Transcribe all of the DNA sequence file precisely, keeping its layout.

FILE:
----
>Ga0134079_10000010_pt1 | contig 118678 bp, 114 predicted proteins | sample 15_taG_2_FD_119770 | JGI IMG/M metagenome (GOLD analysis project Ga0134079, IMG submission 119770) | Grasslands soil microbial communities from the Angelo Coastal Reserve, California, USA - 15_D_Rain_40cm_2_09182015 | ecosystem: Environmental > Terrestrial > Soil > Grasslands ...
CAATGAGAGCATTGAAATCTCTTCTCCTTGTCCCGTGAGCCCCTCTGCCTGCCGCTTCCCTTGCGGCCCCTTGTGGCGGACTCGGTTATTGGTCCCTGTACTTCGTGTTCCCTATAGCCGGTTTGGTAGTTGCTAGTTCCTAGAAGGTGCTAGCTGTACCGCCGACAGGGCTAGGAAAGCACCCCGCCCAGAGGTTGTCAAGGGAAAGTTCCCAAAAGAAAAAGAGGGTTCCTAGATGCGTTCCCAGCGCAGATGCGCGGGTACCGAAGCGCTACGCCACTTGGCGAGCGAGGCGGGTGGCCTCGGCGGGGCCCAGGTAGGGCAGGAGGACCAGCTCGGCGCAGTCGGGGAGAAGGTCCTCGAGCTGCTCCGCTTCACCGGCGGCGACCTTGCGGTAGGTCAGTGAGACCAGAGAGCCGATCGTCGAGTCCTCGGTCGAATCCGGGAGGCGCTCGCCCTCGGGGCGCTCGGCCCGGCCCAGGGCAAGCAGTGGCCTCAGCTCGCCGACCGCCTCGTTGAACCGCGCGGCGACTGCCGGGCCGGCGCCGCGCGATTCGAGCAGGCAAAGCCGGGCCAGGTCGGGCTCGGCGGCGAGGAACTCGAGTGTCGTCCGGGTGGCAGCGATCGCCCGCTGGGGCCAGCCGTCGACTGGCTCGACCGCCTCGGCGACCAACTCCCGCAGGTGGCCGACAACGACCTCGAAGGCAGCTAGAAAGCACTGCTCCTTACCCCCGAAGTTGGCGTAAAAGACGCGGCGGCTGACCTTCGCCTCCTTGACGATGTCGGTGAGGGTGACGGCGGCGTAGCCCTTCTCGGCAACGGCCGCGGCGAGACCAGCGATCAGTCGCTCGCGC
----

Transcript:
>Ga0134079_10000010_pt1 | contig 118678 bp, 114 predicted proteins | sample 15_taG_2_FD_119770 | JGI IMG/M metagenome (GOLD analysis project Ga0134079, IMG submission 119770) | Grasslands soil microbial communities from the Angelo Coastal Reserve, California, USA - 15_D_Rain_40cm_2_09182015 | ecosystem: Environmental > Terrestrial > Soil > Grasslands ...
CAATGAGAGCATTGAAATCTCTTCTCCTTGTCCCGTGAGCCCCTCTGCCTGCCGCTTCCCTTGCGGCCCCTTGTGGCGGACTCGGTTATTGGTCCCTGTACTTCGTGTTCCCTATAGCCGGTTTGGTAGTTGCTAGTTCCTAGAAGGTGCTAGCTGTACCGCCGACAGGGCTAGGAAAGCACCCCGCCCAGAGGTTGTCAAGGGAAAGTTCCCAAAAGAAAAAGAGGGTTCCTAGATGCGTTCCCAGCGCAGATGCGCGGGTACCGAAGCGCTACGCCACTTGGCGAGCGAGGCGGGTGGCCTCGGCGGGGCCCAGGTAGGGCAGGAGGACCAGCTCGGCGCAGTCGGGGAGAAGGTCCTCGAGCTGCTCCGCTTCACCGGCGGCGACCTTGCGGTAGGTCAGTGAGACCAGAGAGCCGATCGTCGAGTCCTCGGTCGAATCCGGGAGGCGCTCGCCCTCGGGGCGCTCGGCCCGGCCCAGGGCAAGCAGTGGCCTCAGCTCGCCGACCGCCTCGTTGAACCGCGCGGCGACTGCCGGGCCGGCGCCGCGCGATTCGAGCAGGCAAAGCCGGGCCAGGTCGGGCTCGGCGGCGAGGAACTCGAGTGTCGTCCGGGTGGCAGCGATCGCCCGCTGGGGCCAGCCGTCGACTGGCTCGACCGCCTCGGCGACCAACTCCCGCAGGTGGCCGACAACGACCTCGAAGGCAGCTAGAAAGCACTGCTCCTTACCCCCGAAGTTGGCGTAAAAGACGCGGCGGCTGACCTTCGCCTCCTTGACGATGTCGGTGAGGGTGACGGCGGCGTAGCCCTTCTCGGCAACGGCCGCGGCGAGACCAGCGATCAGTCGCTCGCGC